Untying the Holy Tongue: the Transformation of Sacred Language in American Yiddish Literature
Manseau, Peter Leo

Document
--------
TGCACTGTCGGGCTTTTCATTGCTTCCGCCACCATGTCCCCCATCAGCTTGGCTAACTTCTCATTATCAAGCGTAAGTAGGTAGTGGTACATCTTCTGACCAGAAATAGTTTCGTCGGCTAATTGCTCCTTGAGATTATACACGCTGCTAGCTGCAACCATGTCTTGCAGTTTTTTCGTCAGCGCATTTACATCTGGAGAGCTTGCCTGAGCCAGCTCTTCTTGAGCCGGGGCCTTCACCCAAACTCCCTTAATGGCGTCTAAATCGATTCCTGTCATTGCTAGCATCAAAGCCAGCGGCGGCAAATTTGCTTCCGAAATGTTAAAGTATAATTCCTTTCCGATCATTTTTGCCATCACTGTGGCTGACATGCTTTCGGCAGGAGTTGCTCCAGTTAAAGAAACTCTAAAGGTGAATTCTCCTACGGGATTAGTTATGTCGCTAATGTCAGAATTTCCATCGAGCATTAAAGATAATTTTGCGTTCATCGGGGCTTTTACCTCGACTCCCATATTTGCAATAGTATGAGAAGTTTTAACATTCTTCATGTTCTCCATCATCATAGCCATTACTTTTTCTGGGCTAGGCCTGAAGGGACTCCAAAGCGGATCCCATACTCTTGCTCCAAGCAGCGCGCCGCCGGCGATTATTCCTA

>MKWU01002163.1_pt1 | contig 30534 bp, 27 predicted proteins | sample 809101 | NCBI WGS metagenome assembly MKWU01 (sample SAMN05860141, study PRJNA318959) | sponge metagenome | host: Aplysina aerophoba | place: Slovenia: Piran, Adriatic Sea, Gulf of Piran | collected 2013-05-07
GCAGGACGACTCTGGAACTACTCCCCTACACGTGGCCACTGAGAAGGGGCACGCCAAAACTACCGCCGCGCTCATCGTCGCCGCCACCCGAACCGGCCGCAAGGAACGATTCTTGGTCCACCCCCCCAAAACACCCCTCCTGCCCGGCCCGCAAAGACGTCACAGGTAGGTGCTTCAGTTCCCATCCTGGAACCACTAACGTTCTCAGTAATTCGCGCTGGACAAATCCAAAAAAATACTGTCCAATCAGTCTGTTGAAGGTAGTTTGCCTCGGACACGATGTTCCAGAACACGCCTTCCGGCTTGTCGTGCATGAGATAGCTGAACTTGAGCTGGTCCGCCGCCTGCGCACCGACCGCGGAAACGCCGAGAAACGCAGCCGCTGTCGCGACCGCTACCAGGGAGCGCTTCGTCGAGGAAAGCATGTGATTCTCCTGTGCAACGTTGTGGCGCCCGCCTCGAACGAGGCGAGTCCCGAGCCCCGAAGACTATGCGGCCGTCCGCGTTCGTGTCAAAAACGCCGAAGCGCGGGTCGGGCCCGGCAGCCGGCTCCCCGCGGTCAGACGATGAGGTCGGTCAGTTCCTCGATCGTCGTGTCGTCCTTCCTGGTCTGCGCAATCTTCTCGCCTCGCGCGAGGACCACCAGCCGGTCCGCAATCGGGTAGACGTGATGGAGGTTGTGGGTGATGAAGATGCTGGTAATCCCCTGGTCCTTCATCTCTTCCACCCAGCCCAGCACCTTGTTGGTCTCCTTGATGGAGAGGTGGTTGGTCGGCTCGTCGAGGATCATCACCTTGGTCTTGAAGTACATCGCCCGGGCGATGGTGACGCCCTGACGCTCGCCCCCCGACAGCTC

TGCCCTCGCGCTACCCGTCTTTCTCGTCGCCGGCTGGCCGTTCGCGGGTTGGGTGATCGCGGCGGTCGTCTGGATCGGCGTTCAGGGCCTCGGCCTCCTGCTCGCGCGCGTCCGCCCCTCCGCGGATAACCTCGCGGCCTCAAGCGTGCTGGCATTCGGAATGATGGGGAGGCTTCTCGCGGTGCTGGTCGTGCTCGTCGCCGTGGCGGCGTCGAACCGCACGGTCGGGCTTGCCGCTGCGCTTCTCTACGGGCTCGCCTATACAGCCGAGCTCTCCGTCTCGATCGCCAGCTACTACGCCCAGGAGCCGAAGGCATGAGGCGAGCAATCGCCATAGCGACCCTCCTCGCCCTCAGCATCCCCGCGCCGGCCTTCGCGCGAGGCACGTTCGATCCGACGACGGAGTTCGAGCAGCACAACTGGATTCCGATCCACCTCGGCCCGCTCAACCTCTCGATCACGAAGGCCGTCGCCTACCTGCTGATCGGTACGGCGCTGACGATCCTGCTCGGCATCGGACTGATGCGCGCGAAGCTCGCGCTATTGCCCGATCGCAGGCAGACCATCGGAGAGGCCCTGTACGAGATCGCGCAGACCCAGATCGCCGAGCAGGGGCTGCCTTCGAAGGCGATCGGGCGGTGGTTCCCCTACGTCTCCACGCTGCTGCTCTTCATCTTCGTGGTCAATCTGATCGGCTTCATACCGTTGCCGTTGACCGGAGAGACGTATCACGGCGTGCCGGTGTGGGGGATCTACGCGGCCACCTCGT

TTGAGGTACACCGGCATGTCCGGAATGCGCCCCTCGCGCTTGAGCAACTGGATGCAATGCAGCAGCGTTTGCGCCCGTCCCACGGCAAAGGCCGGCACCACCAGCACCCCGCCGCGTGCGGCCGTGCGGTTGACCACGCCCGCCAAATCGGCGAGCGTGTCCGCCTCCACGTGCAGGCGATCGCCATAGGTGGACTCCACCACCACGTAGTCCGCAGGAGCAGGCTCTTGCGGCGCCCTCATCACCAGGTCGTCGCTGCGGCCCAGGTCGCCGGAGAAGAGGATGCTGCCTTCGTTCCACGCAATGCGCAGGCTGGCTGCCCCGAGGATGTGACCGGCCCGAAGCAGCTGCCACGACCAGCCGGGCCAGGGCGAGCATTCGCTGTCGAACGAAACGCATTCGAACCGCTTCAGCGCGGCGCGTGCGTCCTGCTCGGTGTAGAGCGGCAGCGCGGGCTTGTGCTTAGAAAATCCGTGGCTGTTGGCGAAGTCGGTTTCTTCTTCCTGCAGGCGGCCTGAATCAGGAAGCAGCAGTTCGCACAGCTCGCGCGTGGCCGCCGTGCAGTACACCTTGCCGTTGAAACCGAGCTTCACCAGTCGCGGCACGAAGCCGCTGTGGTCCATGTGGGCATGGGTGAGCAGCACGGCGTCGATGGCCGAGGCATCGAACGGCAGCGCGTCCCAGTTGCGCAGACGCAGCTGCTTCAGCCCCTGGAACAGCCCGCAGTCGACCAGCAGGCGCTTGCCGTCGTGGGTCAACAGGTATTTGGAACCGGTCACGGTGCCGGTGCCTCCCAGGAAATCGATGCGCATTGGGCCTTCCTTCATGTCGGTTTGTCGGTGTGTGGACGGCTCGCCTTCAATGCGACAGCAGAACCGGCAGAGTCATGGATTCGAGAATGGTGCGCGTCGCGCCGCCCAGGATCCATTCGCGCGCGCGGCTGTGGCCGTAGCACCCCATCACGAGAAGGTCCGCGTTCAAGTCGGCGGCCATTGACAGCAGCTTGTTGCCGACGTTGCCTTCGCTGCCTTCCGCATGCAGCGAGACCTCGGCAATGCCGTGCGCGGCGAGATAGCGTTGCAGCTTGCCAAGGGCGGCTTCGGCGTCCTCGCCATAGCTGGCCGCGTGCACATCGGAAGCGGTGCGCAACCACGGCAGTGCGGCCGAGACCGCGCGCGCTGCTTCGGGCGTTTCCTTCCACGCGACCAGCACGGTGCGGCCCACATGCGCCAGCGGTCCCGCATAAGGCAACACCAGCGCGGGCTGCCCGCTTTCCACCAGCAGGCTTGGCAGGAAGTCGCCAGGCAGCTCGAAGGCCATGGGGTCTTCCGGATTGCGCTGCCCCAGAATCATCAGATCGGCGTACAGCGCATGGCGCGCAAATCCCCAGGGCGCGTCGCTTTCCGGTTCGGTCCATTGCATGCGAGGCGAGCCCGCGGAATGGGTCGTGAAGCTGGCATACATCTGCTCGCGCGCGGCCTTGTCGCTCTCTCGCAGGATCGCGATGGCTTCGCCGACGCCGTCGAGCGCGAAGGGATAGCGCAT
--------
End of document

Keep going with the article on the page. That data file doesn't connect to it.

Throughout Eastern European Jewish history, the Yiddish language served to demarcate which subjects, people, and ideas were specific to the Jewish sphere, and which belonged to the larger world. Within this context, the use of the Hebrew and Aramaic components of the language, referred to as loshn koydesh ("the holy tongue"), played a part in maintaining the cohesion of a minority community at frequent risk from a hostile majority culture. Yet the meaning of loshn koydesh underwent a transformation with the flowering of Yiddish literature in North America. From the 1910s to the 1940s, immigrant Jewish writers began to question the place of loshn koydesh within their language. While some hoped to de-Hebraicize Yiddish to make the point that they were not bound by explicitly Jewish subjects, others chose to make ironic use of the language's biblically derived elements. The former came to view loshn koydesh as an unwelcome foreign influence, and the latter attempted to subvert the implications of loshn koydesh by finding for it a variety of novel uses. Thus while Hebrew and Aramaic vocabularies were taken for granted in the European Jewish milieu, both the presence and absence of loshn koydesh in American Yiddish became conspicuous.Because loshn koydesh traditionally served as a hedge between Jewish and non-Jewish spheres, the American transformation of this part of the language can be seen most plainly in Yiddish writers' attempts to express religious ideas drawn from outside the boundaries of Jewish experience. The poetry, fiction, and translations composed by Eastern European Jewish immigrants display a surprising eclecticism within a population often thought to be religiously uniform. In works ranging from modernist poetry to renderings of Christian scriptures, creative uses of loshn koydesh reflect diverse cultural, political, and theological positions on the meaning of Jewishness and the boundaries of communal identity.This dissertation argues that the transformation of loshn koydesh in America provides a view of evolving Jewish self-understandings early in the twentieth century. Moreover, the dissertation explores the role of language in a tension that exists in all diaspora communities: the ongoing negotiation between continuity and innovation.
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